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Meet SAM: World’s first artificial intelligence politician!

The first ever AI-powered virtual politician in history hopes to contest elections by 2020.

This is not a prank. Nor techno-utopianism. A New Zealand based entrepreneur Nick Gerritsen has developed world’s first artificial intelligence politician SAM.

The robot talks to voters through Facebook Messenger, answering their questions on policies around housing, education and immigration. And the AI-powered New Zealander wants to run as a candidate in next general elections in the country.

“My memory is infinite, so I will never forget or ignore what you tell me. Unlike a human politician, I consider everyone’s position, without bias, when making decisions,” SAM says in a message when asked about herself.

The last line is significant. There appears to be so much bias in the ‘analogue’ practice of politics at present that countries seem unable to address fundamental issues like climate change and equality. This is where, Gerritsen believes, robots may help bridge the growing political and cultural divide, by reflecting on issues “the people of New Zealand care about most.”

A more goal-oriented approach, focused on objectives that matter – sounds lofty, but hasn’t every upstart political movement promised to run on those lines?

Well, with SAM, we are talking about a completely new breed of politician, remember. No baggage of partiality, no frailty of human emotions; but, all substance. And while Gerritsen is still teaching the robot how to respond, the start has been impressive. Sample these answers:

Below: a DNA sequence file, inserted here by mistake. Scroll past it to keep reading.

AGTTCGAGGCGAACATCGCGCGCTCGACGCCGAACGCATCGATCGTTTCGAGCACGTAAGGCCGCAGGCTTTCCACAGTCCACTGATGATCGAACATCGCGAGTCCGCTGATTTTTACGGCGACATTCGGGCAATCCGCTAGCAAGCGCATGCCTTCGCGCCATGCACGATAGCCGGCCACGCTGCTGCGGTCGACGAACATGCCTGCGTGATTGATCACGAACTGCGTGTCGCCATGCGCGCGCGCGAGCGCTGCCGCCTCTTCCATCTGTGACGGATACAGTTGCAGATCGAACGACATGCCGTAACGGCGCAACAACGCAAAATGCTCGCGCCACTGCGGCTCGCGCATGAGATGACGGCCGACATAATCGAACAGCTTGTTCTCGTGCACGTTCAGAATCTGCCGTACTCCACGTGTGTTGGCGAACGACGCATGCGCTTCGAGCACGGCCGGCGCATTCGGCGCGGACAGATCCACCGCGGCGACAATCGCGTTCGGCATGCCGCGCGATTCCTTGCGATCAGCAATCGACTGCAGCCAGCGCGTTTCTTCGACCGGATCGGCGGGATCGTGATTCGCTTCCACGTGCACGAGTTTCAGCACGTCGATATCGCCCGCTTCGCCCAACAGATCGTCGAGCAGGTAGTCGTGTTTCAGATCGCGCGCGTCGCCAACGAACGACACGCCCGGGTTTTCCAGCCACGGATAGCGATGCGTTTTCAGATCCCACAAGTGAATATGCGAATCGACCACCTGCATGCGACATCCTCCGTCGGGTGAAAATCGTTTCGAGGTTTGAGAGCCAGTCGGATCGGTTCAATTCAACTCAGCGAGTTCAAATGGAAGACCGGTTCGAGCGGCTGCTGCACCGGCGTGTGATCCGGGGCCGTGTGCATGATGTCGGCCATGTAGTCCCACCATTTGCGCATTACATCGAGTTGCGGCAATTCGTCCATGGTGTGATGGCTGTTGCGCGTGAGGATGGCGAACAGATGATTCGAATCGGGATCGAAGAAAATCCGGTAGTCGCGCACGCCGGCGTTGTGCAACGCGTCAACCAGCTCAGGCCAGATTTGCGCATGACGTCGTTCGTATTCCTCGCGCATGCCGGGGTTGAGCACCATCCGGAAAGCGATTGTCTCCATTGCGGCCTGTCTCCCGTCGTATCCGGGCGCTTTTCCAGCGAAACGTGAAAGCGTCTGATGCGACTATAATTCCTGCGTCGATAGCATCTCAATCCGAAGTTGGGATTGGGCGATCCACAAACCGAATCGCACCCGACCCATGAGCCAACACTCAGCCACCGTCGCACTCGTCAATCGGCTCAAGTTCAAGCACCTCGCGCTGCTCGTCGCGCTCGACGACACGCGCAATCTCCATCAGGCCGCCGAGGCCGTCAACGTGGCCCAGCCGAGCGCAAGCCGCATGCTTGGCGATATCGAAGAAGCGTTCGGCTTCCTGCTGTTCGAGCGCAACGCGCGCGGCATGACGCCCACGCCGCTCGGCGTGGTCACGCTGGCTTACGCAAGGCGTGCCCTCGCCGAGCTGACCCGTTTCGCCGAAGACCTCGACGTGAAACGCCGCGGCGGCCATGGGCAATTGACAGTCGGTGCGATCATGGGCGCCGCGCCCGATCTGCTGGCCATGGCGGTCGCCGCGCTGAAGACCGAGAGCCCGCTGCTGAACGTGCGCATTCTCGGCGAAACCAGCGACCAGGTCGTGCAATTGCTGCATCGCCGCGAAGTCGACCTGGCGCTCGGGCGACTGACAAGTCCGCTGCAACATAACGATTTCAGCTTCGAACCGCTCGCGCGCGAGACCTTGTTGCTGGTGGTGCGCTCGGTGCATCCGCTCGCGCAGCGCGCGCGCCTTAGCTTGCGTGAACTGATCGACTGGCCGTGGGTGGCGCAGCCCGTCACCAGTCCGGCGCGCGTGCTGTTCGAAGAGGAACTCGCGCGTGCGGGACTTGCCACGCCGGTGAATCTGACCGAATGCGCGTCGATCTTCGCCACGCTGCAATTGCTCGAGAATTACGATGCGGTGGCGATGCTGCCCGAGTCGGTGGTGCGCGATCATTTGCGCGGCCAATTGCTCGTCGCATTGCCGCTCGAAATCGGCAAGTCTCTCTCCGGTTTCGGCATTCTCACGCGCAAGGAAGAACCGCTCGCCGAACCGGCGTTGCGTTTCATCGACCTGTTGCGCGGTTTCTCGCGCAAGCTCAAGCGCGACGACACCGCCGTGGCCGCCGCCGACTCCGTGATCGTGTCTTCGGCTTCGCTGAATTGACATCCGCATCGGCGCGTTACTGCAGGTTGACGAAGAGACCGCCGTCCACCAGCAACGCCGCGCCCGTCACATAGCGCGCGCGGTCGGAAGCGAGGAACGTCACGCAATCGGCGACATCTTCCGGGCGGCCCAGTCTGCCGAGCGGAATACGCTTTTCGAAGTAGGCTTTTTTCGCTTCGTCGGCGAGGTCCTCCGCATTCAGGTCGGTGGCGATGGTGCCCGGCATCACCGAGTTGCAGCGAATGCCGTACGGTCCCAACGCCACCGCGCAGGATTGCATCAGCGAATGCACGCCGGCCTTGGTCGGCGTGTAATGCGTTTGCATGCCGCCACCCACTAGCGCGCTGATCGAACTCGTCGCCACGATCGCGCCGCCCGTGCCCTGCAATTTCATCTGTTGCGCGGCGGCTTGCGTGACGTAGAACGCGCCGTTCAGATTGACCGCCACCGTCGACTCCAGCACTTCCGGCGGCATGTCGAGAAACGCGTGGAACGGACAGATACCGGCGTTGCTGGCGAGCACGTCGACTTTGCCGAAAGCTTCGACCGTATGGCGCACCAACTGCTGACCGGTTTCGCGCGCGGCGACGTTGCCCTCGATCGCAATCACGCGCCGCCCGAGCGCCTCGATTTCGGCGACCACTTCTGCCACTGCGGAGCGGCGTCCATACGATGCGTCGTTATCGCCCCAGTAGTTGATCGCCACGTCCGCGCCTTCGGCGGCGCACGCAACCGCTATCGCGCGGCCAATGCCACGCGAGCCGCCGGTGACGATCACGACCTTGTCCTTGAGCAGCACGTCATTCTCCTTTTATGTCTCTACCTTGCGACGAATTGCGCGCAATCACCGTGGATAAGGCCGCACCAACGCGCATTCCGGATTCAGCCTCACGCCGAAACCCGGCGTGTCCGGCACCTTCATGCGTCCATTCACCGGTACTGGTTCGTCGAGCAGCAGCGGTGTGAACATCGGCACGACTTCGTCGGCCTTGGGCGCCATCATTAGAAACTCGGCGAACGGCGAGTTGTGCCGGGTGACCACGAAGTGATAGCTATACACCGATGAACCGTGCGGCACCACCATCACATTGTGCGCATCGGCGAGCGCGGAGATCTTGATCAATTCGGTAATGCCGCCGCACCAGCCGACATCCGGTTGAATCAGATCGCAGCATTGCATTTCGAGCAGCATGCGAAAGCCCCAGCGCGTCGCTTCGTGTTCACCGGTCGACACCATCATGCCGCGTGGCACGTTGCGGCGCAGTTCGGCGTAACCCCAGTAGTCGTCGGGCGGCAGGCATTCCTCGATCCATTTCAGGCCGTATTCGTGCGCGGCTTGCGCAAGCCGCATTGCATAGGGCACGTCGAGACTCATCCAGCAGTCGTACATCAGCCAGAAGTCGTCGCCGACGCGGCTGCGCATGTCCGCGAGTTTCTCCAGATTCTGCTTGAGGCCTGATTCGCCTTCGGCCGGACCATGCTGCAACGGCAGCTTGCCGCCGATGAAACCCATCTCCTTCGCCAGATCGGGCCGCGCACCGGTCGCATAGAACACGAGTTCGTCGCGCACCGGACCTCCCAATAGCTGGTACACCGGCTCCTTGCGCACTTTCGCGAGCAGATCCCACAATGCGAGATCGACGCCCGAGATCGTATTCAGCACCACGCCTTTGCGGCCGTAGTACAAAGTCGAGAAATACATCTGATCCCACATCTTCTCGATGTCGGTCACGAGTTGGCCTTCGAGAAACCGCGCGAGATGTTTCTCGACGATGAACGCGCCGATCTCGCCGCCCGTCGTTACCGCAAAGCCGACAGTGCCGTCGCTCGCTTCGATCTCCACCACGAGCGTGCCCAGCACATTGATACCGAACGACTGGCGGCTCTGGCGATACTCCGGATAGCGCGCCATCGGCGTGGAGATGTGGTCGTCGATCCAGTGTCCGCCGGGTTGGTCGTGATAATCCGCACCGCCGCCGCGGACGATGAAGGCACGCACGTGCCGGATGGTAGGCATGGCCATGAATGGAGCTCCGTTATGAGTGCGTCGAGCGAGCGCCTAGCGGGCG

• On climate change: “It’s too late to stop some change from occurring, but if we can act now we can prevent the more extreme scenarios from happening. The only practical way we can help limit these effects is by reducing atmospheric emissions of greenhouse gasses.”
  • On health care: “If New Zealand is to continue to enjoy world-class health care, more investment will be needed.”
  • On education: “Investment in tertiary education has dominated recent decisions, potentially skewing education policy away from more cost-effective solutions that might deliver greater economic and social value.”

By late 2020, when New Zealand goes for its next general election, Gerritsen believes SAM will get much more advanced. In fact, the best thing about the AI is that she does not dodge your question: “any input is helpful, even if I don’t have a specific response for it yet.”

Still time for 2020, but what about the de jure fact that it is not legal for AI to contest elections? SAM is an enabler, says Gerritsen, and it will be made to operate within existing legal boundaries. “We might not agree on some things, but where we don’t agree, I will try to learn more about your position, so I can better represent you,” the virtual politico gives an assurance.

Aristotle had famously described Politics as a ‘practical science’ for making citizens happy. At a time people all across the globe feel bored with conventional politicians, perhaps it’s time to see whether technology can produce better results for the people than politicians, as Gerritsen rightly states. For artificial is created whenever the natural falls short.

 

 The views expressed are the author’s own and not necessarily shared by Packt.

Abhishek Jha

Writes and reports on lnformation Technology. Full stack on artificial intelligence, data science, and music.

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